and Cadierno, 1993 Muranoi, 2007)

23
PPP
The communicative approach
Input-based
Task-based
Focus on form
Skill-theory, practice-based
Consciousness-raising
24
Implications for classroom teaching
  • Problems with implementing research-based theory
    in practice
  • Varied, sometimes incompatible, conclusions
  • Insufficient attention paid to purely
    pedagogical factors

25
Ultimately the teacher decides
  • Teaching is informed, but not determined, by
    research-based theory (Widdowson).
  • Methodological decisions are taken by the teacher
    within particular situations, determined by
    pedagogical constraints professional judgement.

26
A suggestion five basic components of grammar
teaching
  1. Task-based focus on form
  2. Presentation- and practice-based
  3. Communication only
  4. Focus on form only
  5. Exemplar-based teaching

27
Task-based focus on form
  • The basis of the lesson is a communicative task.
  • We may teach bits of grammar / vocabulary /
    spelling before, during or after but the focus
    is always on the communicative task.
  • Example an agree/disagree discussion

28
A communicative task
  • Discuss how far you agree with the following
    statements
  • The teacher should correct me when I make a
    mistake.
  • Agree .Disagree
  • The teacher should ask other students to correct
    me when I make a mistake.
  • Agree .Disagree
  • The teacher should get me to correct myself.
  • Agree .Disagree
  • The teacher should make me rewrite essays after
    shes corrected them.
  • Agree .Disagree
  • The teacher should not only correct me, but also
    explain why what I said was wrong.
  • Agree .Disagree

29
  • Meaning-focused
  • Pair/group work
  • Full-class summary and discussion
  • Form-focused
  • modal should
  • object / reflexive pronouns (correct me/myself)

30
2. Presentation practice
  • A grammatical rule, presented inductively or
    deductively
  • Then practice activities, progressing from
    mainly form to mainly meaning focus.

31
Example The Present Perfect
  • Conventional form-focus
  • Nina is looking everywhere but she cant find her
    keys. She (lose them)
  • Peter weighs only 50 kilos. Last month, he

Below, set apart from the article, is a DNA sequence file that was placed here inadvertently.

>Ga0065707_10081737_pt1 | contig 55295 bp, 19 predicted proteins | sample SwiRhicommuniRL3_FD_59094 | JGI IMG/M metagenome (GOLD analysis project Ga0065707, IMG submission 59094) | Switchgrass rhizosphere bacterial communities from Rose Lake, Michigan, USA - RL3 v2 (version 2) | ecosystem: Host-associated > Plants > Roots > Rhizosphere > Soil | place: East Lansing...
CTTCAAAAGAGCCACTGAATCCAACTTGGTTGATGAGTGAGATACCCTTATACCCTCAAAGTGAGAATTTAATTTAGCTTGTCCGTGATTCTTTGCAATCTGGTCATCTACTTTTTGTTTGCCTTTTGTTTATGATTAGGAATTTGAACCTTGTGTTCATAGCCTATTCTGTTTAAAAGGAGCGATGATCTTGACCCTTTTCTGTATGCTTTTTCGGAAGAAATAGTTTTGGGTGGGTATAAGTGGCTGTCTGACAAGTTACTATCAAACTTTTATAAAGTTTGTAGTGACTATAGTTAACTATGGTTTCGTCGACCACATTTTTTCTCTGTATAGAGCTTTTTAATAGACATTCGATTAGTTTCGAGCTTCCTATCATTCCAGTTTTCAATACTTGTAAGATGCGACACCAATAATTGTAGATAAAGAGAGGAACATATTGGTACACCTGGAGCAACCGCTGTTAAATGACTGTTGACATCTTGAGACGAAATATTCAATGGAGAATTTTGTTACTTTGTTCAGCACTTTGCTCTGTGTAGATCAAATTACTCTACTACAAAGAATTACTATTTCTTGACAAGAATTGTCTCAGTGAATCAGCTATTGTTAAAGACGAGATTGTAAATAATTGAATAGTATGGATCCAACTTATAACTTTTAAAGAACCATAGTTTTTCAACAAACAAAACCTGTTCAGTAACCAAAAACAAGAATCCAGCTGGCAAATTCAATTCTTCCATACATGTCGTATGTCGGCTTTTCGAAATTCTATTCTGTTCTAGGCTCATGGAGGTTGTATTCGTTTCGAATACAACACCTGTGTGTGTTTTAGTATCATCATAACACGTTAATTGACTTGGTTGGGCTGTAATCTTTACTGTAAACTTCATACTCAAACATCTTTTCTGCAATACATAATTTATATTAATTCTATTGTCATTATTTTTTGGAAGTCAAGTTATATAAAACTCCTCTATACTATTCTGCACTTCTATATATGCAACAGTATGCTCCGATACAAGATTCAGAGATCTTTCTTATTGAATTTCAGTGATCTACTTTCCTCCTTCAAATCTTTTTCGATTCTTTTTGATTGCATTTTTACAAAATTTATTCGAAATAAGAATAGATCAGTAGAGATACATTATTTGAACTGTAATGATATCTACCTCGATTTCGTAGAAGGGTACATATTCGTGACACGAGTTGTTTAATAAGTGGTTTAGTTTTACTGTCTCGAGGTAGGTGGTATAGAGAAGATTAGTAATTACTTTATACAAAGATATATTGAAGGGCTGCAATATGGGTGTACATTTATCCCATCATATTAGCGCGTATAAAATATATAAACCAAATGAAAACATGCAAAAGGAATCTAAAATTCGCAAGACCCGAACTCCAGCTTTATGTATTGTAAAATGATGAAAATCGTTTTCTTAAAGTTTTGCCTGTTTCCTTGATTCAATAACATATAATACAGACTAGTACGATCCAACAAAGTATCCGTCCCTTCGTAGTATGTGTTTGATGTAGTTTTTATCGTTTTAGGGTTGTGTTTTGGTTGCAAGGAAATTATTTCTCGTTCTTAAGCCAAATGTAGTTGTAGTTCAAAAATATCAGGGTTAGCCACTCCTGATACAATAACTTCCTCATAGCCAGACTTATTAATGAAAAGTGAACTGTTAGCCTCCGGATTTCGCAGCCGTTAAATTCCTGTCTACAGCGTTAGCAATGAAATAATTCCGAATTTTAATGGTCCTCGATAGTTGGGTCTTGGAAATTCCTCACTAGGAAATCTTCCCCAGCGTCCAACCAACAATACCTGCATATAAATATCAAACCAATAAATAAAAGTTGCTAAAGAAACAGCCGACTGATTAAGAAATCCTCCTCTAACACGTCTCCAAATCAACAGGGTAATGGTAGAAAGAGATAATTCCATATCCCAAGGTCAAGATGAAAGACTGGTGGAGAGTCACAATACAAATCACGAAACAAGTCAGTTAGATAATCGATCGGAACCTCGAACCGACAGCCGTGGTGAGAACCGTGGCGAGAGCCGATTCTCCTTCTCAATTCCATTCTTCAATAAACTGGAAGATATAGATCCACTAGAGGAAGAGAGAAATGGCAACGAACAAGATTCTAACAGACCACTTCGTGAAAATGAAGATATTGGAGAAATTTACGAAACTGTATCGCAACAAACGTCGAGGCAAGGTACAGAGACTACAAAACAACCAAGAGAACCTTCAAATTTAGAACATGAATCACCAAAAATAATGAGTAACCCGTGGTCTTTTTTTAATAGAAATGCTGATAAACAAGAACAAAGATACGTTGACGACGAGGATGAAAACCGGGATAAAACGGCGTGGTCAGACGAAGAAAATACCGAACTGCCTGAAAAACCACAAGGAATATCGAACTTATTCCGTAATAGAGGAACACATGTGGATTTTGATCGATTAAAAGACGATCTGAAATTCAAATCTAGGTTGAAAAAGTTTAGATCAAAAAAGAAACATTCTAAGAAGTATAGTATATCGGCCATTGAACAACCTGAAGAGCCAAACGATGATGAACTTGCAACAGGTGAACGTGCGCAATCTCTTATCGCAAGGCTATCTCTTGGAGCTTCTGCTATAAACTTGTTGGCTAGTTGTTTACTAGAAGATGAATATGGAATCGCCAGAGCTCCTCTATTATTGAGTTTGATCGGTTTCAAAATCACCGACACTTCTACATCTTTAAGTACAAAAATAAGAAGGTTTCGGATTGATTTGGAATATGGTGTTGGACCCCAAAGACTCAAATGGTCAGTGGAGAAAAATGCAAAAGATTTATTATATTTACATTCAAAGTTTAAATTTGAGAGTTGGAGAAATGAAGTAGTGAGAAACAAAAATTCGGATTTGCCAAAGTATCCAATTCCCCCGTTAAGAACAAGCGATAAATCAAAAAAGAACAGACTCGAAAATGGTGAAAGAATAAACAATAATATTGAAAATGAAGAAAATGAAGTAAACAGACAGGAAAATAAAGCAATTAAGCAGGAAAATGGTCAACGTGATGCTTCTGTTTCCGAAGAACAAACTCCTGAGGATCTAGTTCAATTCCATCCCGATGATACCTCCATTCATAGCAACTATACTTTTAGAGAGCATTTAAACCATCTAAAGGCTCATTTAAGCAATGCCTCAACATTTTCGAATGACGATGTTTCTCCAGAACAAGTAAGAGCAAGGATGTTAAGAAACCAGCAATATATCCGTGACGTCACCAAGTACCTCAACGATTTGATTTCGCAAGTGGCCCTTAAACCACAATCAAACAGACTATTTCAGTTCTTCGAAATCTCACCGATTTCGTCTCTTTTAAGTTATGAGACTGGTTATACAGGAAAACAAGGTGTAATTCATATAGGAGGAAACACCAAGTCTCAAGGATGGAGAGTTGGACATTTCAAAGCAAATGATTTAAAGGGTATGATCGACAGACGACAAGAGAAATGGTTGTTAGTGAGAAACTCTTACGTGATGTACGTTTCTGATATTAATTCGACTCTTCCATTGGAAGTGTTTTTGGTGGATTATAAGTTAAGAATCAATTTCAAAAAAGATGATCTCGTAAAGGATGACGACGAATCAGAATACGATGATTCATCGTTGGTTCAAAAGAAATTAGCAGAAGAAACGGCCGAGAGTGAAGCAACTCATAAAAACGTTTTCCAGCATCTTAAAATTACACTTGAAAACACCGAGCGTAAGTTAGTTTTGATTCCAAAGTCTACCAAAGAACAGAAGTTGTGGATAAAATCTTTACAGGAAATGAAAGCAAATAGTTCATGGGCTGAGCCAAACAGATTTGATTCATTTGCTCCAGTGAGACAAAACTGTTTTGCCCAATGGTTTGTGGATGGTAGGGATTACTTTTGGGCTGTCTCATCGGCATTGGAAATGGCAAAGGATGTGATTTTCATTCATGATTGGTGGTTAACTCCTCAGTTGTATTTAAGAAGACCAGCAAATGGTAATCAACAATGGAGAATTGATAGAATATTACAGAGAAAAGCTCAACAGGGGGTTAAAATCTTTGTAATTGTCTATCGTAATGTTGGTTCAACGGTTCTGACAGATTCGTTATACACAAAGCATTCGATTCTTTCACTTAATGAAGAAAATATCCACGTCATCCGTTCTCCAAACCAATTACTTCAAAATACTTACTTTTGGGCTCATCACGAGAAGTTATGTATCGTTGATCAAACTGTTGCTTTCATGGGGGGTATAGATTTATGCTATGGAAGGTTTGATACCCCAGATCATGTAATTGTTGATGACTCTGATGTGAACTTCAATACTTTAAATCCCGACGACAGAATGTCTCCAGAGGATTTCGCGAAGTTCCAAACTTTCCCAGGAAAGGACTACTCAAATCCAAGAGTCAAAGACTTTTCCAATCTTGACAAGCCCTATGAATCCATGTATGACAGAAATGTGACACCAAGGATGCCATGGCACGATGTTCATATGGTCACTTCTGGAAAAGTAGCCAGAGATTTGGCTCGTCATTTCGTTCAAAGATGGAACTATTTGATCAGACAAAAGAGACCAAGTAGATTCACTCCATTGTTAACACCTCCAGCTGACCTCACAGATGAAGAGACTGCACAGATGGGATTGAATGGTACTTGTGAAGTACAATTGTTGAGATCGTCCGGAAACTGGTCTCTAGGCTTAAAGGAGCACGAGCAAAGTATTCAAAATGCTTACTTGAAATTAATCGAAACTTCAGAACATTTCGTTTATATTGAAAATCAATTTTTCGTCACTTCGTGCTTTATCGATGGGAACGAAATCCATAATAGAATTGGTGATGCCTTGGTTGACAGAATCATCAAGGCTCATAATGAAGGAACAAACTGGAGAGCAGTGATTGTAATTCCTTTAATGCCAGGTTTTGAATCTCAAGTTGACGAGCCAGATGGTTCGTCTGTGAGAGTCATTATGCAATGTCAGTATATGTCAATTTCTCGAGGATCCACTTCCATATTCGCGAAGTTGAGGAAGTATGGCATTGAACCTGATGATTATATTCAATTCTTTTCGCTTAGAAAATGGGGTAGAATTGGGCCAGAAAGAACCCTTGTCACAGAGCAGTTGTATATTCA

weighed 60. He (be on a diet)

32
Example The Present Perfect
  • 1. Focus on meaning, but controlled form
  • Find someone who...
  • ...has slept in a cave.____________
    ____________
  • ... has eaten caviar ____________
    _____________
  • ... has visited India ___________ ____________
  • ... has been in a car accident ________
    _________

33
  • 2. Focus on meaning, semi-controlled form
    (sentence completion)
  • Since this time last year, I have .
  • 3. Focus on meaning, free sentence-making
  • Think of a situation (using the present perfect)
    that would produce the reaction
  • 1. Oh dear! 2. Wonderful! 3. What a surprise!
  • 4. Congratulations! 5. Help!
    6. What a relief!
  • 7. What a pity 8. Thank you! 9. What a
    pity!
  • 10. Im sorry! 11. Oh no!
    12. (sigh)

34
4. Focus on meaning, full paragraph writing
Today is picture B. What has happened since
yesterday (picture A)?
35
  • 5. Focus on communication
  • Group discussion
  • You are a committee of experts who have to
    interview candidates for a specific course or
    profession.
  • Your candidate is requesting
  • to become a marriage counsellor
  • to become a kindergarten teacher
  • to join the police force
  • to work on a summer camp for teenagers
  • to become an ambulance driver

36
3. Communication only
  • Receptive
  • listening to recorded or improvised speech
  • extensive reading
  • watching movies, TV
  • Productive
  • talking, communication games
  • exchanging information,
  • creative or transactional writing

37
4. Form-focus only
  • Examples
  • Tip of the day isolated language points
  • Grammar rule explanations
  • Analysis of formulaic sequences
  • Comparison with L1

38
5. Exemplar-based
  • Familiarization or learning by heart of
  • Chants
  • Poems
  • Proverbs
  • Dialogues
  • Songs
  • Performances sketches or plays

39
Variable selection and emphasis Two examples
  • Grammar teaching procedures in the following
    situations
  • ELF at elementary level in a state school
  • A university EAP course

40
A. ELF at elementary level in a state school
  • Predominantly
  • Presentation and practice
  • Exemplar-based learning
  • Focus on communication
  • Occasionally
  • Form-focus only
  • Task-based group work

41
B. Young adults in a university EAP course
  • Predominantly
  • Task-based reactive form-focus
  • Form-focus only
  • Communication only
  • Occasionally
  • Presentation practice
  • Very occasionally
  • Exemplar-based

42
In conclusion
  • Research and theory have not produced a consensus
    on the best way to teach grammar.
  • They have produced many interesting and
    suggestive insights.
  • The practical five-component model proposed here
    is one possible basis for decisions about the
    treatment of grammar in materials for specific
    contexts.

43
Thanks for listening!
  • pennyur_at_gmail.com